The Idea of the University: A Reexamination

Overview

The crisis in university education has been the subject of vigorous debate in recent years. In this eloquent and deeply personal book, a distinguished scholar reflects on the character and aims of the university, assessing its guiding principles, its practical functions, and its role in society. Jaroslav Pelikan provides a unique perspective on the university today by reexamining it in light of John Henry Cardinal Newman's 150-year-old classic The Idea of a University and showing how Cardinal Newman's ideas both ...
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Overview

The crisis in university education has been the subject of vigorous debate in recent years. In this eloquent and deeply personal book, a distinguished scholar reflects on the character and aims of the university, assessing its guiding principles, its practical functions, and its role in society. Jaroslav Pelikan provides a unique perspective on the university today by reexamining it in light of John Henry Cardinal Newman's 150-year-old classic The Idea of a University and showing how Cardinal Newman's ideas both illuminate and differ from current problems facing higher education. Pelikan begins by affirming the validity of Newman's first principle: that knowledge must be an end in itself. He goes on to make the case for the inseparability of research and teaching on both intellectual and practical grounds, stressing the virtues--free inquiry, scholarly honesty, civility in discourse, toleration of diverse beliefs and values, and trust in rationality and public verifiability--that must be practiced and taught by the university. He discusses the business of the university--the advancement of knowledge through research, the extension and interpretation of knowledge through undergraduate and graduate teaching, the preservation of knowledge in libraries, museums, and galleries, and the diffusion of knowledge through scholarly publishing. And he argues that by performing these tasks, by developing closer ties with other schools at all levels, and by involving the community in lifelong education, the university will make its greatest contribution to society.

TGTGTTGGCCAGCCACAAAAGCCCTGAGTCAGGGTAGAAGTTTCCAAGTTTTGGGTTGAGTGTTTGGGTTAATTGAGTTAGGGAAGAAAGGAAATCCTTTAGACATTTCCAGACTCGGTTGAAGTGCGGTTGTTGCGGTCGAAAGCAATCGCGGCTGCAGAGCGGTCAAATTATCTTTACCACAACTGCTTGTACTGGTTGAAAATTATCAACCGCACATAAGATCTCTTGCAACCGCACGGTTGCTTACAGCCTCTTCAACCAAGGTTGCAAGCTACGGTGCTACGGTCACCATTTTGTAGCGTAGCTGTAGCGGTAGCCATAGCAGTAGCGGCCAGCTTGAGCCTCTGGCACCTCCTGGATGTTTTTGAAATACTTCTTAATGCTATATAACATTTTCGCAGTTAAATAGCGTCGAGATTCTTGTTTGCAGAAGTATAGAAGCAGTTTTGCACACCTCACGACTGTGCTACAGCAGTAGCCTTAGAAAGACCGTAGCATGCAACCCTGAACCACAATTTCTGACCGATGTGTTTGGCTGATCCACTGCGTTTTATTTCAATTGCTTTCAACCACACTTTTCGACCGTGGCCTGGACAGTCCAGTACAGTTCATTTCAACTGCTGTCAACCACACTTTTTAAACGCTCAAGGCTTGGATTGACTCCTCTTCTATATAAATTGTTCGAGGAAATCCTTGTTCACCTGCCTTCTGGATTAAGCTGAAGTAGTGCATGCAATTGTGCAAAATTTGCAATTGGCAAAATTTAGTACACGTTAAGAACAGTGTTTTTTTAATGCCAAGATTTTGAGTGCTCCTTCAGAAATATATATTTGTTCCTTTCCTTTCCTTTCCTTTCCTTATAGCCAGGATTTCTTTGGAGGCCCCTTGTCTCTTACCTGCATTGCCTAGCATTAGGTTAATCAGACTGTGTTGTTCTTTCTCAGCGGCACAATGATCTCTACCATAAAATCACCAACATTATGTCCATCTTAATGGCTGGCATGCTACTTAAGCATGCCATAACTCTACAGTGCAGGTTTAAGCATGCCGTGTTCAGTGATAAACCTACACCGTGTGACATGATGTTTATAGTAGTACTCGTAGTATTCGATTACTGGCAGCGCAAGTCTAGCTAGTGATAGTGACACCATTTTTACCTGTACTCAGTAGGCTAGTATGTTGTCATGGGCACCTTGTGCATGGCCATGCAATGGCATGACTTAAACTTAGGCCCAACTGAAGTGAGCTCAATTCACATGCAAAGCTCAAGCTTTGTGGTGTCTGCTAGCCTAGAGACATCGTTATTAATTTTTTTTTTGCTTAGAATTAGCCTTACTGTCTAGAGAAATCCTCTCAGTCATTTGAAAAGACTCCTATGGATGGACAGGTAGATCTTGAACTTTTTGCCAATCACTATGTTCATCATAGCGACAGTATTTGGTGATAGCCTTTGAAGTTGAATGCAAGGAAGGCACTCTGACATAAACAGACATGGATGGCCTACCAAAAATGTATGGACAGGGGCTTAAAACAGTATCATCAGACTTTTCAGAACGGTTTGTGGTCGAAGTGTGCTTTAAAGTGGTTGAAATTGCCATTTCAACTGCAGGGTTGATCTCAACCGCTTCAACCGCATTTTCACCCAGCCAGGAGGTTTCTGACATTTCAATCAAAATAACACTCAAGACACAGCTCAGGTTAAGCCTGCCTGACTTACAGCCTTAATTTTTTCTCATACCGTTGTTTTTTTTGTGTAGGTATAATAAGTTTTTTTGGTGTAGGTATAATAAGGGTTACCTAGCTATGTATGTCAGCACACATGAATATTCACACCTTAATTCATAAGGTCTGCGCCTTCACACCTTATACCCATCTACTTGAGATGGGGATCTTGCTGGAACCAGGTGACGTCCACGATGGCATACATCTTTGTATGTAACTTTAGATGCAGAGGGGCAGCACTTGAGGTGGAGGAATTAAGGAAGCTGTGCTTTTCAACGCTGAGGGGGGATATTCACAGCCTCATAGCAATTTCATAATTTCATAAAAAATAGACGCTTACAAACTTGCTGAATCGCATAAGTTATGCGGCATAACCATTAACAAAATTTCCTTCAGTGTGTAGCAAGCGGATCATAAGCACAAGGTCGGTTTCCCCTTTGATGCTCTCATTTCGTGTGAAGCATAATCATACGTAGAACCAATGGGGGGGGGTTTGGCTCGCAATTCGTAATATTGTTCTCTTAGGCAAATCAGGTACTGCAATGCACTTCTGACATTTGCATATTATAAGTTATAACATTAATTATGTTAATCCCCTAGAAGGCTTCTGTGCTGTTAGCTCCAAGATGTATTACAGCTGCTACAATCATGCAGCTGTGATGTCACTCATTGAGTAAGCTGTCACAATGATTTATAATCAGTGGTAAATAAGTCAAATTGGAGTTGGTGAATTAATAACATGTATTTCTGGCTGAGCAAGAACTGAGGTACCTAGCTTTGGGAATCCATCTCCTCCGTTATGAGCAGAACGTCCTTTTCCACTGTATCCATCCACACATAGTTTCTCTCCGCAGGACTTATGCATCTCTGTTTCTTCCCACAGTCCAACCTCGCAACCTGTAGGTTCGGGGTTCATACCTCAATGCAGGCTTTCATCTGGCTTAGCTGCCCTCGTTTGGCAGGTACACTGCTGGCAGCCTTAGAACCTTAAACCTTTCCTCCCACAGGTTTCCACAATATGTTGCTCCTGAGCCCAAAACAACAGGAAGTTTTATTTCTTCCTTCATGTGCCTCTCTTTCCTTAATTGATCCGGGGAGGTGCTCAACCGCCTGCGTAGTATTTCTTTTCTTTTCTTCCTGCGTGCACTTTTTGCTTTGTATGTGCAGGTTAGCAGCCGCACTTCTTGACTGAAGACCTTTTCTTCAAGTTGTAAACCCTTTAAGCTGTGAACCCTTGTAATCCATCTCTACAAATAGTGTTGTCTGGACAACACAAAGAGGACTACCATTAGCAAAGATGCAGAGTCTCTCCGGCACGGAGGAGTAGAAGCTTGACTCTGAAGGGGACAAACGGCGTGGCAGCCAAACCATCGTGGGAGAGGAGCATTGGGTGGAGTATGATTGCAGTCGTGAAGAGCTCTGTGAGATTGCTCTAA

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Editorial Reviews

Booknews
Historian Pelikan (Yale U.) reexamines the university of today in light of John Henry Cardinal Newman's 150-year-old classic The idea of a university, showing how Cardinal Newman's ideas both illuminate and differ from current problems facing higher education. Annotation c. Book News, Inc., Portland, OR (booknews.com)
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Product Details

  • ISBN-13: 9780300058345
  • Publisher: Yale University Press
  • Publication date: 2/28/1994
  • Edition description: Reprint
  • Pages: 248
  • Sales rank: 1,041,725
  • Product dimensions: 6.09 (w) x 9.19 (h) x 0.74 (d)

Table of Contents

Preface
1 In Dialogue with John Henry Newman 3
2 The Storm Breaking upon the University: The University in Crisis 11
3 Pushing Things up to Their First Principles 22
4 Knowledge Its Own End? 32
5 The Imperial Intellect and Its Virtues 44
6 The Mansion-House of the Goodly Family of the Sciences 57
7 The Business of a University 71
8 The Advancement of Knowledge through Research 78
9 The Extension of Knowledge through Teaching 89
10 Knowledge Viewed in Relation to Professional Skill 99
11 The Embalming of Dead Genius? 110
12 The Diffusion of Knowledge through Publishing 121
13 Duties to Society 137
14 The University as Ground of Promise in the Future 146
15 The University and the Spread of Revolutionary Doctrines 157
16 The Task of Initiating a Work of Self-Reformation 168
17 Alma Mater: A Life of Learning 180
18 The Idea of the University in Scholarly Literature 190
Notes 199
Works Cited and Consulted 213
Index 231
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